National Heavy Vehicle Inspection Manual

The National Heavy Vehicle Inspection Manual (NHVIM) provides authorised officers and industry with consistent criteria for heavy vehicle inspections. The use of the NHVIM will ensure a nationally consistent approach to improve vehicle standards compliance and help reduce vehicle downtime.

Publication of the NHVIM provides inspectors and operators access to the same standards and criteria for which vehicles will be inspected nationally. Developed with extensive industry consultation, all participating states and territories have adopted the NHVIM into their inspection regimes.

National Heavy Vehicle Inspection Manual (NHVIM) Version 3.0 (PDF, 5.7MB)

Individual sections of the manual can also be downloaded below:

In Queensland, South Australia and Tasmania there are additional inspection criteria for certain vehicles due to legislation outside of the Heavy Vehicle National Law.

Queensland - Vehicle mounted lifting systems fitted to heavy vehicles and inspected in Queensland are subjected to additional requirements as listed in Appendix Q – Stabilisers/outriggers mounted on heavy vehicles (PDF, 351KB)

South Australia - Every bus registered in South Australia must also comply with the Code of Practice for Buses which can be downloaded from

Tasmania - There are additional vehicle requirements for buses, motorhomes, caravans and campervans used on Tasmanian roads as detailed in the National Heavy Vehicle Inspection Manual - Tasmanian Supplement which can be downloaded from



As the NHVIM is revised and updated, we publish a change log of any amendments to identify which sections have been changed.

Heavy vehicle standards and the NHVIM

The Heavy Vehicle National Law (HVNL) requires that all heavy vehicles used on a road must comply with heavy vehicle standards (s60). Use of a heavy vehicle on a road that does not comply with the standards can result either in the issue of an infringement or the issue of a defect notice.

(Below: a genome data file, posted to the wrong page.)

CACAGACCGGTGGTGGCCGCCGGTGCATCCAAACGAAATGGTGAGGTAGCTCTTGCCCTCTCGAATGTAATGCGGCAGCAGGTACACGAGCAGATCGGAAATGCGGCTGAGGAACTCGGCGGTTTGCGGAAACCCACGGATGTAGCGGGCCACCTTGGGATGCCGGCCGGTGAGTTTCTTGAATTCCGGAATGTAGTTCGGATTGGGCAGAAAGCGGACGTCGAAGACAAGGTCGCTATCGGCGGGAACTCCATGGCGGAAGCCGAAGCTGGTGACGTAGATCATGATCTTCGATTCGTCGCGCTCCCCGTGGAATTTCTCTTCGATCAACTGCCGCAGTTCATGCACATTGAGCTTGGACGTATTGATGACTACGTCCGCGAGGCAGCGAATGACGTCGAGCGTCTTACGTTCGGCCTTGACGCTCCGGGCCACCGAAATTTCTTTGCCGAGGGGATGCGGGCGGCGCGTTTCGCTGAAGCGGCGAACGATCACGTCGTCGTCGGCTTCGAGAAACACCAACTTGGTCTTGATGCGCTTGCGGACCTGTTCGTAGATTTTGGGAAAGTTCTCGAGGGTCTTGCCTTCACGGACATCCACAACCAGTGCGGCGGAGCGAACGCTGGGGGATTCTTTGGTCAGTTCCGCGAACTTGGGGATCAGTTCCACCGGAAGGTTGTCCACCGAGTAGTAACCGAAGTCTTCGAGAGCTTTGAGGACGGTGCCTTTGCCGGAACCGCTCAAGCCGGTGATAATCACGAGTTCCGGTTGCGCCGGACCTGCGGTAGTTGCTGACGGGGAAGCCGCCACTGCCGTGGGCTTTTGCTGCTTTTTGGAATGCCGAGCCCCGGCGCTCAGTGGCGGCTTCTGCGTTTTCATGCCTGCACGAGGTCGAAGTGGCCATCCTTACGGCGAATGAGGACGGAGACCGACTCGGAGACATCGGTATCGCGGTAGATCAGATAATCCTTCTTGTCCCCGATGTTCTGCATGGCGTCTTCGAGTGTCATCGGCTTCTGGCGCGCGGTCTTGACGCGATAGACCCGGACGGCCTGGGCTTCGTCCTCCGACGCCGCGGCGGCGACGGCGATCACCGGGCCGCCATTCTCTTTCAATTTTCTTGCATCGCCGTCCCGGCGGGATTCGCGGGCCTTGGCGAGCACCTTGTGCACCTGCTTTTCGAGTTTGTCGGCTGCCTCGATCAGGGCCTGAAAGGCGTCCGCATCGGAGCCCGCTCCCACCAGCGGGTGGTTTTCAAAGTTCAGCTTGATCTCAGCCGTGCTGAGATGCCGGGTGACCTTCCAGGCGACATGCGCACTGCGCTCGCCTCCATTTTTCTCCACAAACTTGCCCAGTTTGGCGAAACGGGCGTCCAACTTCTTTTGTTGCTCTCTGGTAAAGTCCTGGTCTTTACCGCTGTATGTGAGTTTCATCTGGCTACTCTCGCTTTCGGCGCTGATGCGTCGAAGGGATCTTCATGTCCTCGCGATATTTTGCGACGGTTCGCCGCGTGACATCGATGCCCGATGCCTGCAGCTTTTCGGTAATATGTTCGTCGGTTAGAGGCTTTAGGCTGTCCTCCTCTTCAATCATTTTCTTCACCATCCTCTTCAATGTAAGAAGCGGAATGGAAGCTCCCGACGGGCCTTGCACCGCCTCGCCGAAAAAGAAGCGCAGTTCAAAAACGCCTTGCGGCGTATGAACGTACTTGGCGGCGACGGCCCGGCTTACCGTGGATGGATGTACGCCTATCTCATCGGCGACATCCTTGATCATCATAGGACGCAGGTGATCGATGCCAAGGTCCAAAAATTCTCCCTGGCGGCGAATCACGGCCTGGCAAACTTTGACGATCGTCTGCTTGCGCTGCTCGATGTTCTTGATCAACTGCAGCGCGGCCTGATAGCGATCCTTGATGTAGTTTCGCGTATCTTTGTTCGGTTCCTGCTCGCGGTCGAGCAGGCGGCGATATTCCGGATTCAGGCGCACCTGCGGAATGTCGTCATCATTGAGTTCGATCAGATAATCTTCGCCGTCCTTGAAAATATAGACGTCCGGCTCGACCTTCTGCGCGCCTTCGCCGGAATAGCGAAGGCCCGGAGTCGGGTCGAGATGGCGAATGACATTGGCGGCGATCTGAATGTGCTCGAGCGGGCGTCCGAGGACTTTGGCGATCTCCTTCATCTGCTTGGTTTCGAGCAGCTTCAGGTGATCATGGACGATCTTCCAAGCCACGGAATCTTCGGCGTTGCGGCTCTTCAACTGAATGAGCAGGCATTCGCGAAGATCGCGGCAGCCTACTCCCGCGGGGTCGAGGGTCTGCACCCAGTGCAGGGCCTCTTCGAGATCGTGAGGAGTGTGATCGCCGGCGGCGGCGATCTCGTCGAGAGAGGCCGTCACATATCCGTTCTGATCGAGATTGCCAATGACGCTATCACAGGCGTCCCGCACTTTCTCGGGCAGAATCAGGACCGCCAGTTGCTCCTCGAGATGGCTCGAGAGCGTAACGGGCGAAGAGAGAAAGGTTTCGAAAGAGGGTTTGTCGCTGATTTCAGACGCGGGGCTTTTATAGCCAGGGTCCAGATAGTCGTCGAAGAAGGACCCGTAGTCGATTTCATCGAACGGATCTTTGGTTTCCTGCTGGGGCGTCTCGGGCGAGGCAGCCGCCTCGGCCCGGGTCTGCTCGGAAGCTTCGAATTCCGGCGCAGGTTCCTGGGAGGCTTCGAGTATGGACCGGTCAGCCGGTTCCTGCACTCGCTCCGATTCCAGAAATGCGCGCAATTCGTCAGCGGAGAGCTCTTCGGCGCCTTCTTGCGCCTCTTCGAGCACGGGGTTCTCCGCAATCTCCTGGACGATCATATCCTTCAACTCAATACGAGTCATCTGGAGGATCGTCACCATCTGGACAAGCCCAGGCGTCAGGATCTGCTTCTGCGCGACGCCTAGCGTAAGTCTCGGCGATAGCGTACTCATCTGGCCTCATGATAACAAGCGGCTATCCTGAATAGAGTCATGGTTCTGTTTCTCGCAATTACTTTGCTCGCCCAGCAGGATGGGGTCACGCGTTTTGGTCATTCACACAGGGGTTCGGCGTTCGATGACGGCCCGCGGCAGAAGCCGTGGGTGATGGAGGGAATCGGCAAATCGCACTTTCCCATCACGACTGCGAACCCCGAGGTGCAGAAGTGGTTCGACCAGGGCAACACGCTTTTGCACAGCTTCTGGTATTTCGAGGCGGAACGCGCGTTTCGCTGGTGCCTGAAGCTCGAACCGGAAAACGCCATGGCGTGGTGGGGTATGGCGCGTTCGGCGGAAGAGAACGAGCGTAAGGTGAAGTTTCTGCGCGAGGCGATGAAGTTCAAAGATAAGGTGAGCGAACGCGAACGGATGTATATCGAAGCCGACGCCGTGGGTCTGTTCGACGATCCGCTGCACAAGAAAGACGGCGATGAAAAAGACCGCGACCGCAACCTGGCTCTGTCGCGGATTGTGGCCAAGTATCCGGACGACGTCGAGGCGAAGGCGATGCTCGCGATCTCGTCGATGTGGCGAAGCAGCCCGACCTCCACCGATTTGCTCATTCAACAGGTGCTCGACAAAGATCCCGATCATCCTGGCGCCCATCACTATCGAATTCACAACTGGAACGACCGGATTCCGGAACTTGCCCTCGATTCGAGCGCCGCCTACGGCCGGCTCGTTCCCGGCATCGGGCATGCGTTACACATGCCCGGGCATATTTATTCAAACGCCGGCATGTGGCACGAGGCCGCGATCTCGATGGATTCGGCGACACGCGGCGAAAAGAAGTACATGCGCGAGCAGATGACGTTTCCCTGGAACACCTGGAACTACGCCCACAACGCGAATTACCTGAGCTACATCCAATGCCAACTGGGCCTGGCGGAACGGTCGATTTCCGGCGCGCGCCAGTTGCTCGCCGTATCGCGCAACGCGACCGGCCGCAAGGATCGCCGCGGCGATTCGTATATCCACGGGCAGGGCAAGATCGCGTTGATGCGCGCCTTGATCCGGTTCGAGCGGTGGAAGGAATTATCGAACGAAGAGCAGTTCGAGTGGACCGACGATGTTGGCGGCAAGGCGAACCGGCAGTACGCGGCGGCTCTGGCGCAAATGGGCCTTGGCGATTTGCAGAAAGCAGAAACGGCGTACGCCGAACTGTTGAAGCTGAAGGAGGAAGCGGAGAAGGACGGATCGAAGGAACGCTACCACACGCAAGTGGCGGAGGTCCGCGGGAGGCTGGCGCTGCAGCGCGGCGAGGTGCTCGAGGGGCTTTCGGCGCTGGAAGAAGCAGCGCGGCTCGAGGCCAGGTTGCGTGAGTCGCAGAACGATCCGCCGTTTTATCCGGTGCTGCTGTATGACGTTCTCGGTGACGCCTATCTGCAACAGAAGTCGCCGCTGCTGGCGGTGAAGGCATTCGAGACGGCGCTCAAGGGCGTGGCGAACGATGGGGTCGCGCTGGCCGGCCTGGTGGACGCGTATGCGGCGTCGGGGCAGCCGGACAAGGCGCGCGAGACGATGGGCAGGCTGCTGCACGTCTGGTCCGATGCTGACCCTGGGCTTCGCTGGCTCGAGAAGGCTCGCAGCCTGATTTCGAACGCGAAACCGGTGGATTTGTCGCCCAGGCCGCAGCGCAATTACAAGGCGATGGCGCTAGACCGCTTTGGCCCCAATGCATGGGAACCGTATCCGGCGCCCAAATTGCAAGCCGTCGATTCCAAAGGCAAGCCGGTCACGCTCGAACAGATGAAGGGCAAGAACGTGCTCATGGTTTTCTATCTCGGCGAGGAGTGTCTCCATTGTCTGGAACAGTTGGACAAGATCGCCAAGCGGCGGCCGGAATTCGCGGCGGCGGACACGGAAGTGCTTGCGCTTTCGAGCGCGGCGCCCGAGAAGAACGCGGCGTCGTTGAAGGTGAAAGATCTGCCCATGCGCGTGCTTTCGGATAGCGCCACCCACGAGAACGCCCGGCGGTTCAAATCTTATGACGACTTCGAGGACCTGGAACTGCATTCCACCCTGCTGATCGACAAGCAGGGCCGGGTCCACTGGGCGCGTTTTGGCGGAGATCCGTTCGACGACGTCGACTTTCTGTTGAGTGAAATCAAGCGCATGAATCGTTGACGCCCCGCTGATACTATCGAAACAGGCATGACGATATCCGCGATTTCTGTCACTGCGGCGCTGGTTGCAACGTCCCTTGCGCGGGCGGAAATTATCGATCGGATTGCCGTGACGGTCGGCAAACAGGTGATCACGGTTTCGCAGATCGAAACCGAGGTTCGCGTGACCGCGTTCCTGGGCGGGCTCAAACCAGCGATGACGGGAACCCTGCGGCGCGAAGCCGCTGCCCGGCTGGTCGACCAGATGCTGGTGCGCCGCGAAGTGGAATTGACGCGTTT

The heavy vehicle standards, which include both the requirements of the Australian Design Rules (ADRs) and the Heavy Vehicle (Vehicle Standards) National Regulation, are detailed technical standards that set out the minimum safety, emissions and anti-theft requirements that apply to heavy vehicles. While quite detailed and comprehensive, these standards are technical documents and are often not easily read or applied by inspectors, operators or drivers. To assist industry understand the heavy vehicle standards and understand when a vehicle may not comply, the NHVR publishes the NHVIM. The NHVIM also details practical information about wear, damage or change to important systems as a result of their in-service use.

While the NHVIM is not referenced in the HVNL, each of the reasons for rejection included is linked to a heavy vehicle standard. For example, the reasons for rejection outlined in Section 3 Couplings of the NHVIM can be directly related back to a requirement of either the national regulation or ADRs 62 or 63.

Furthermore, while the NHVIM comprehensively summarises the requirements of the heavy vehicle standards, it is not exhaustive and must be read in conjunction with both vehicle and component manufacturer’s specifications.


The criteria set out in the NHVIM reflect current consultation with road user groups, road transport authorities, police agencies, manufacturers and suppliers.

We seek to continually update and improve the NHVIM. Contributions and feedback can be made by completing the NHVIM Feedback Form (DOCX, 256KB) and sending it to

A consistent national standard for heavy vehicle roadworthiness

The development and implementation of the NHVIM as the national standard for vehicle inspections is the first part of the National Heavy Vehicle Roadworthiness Program. The program is a national initiative that seeks to improve the roadworthiness of the heavy vehicle fleet by taking a risk-based approach for auditing, monitoring and inspecting heavy vehicles. For more information about the National Heavy Vehicle Roadworthiness Program, please visit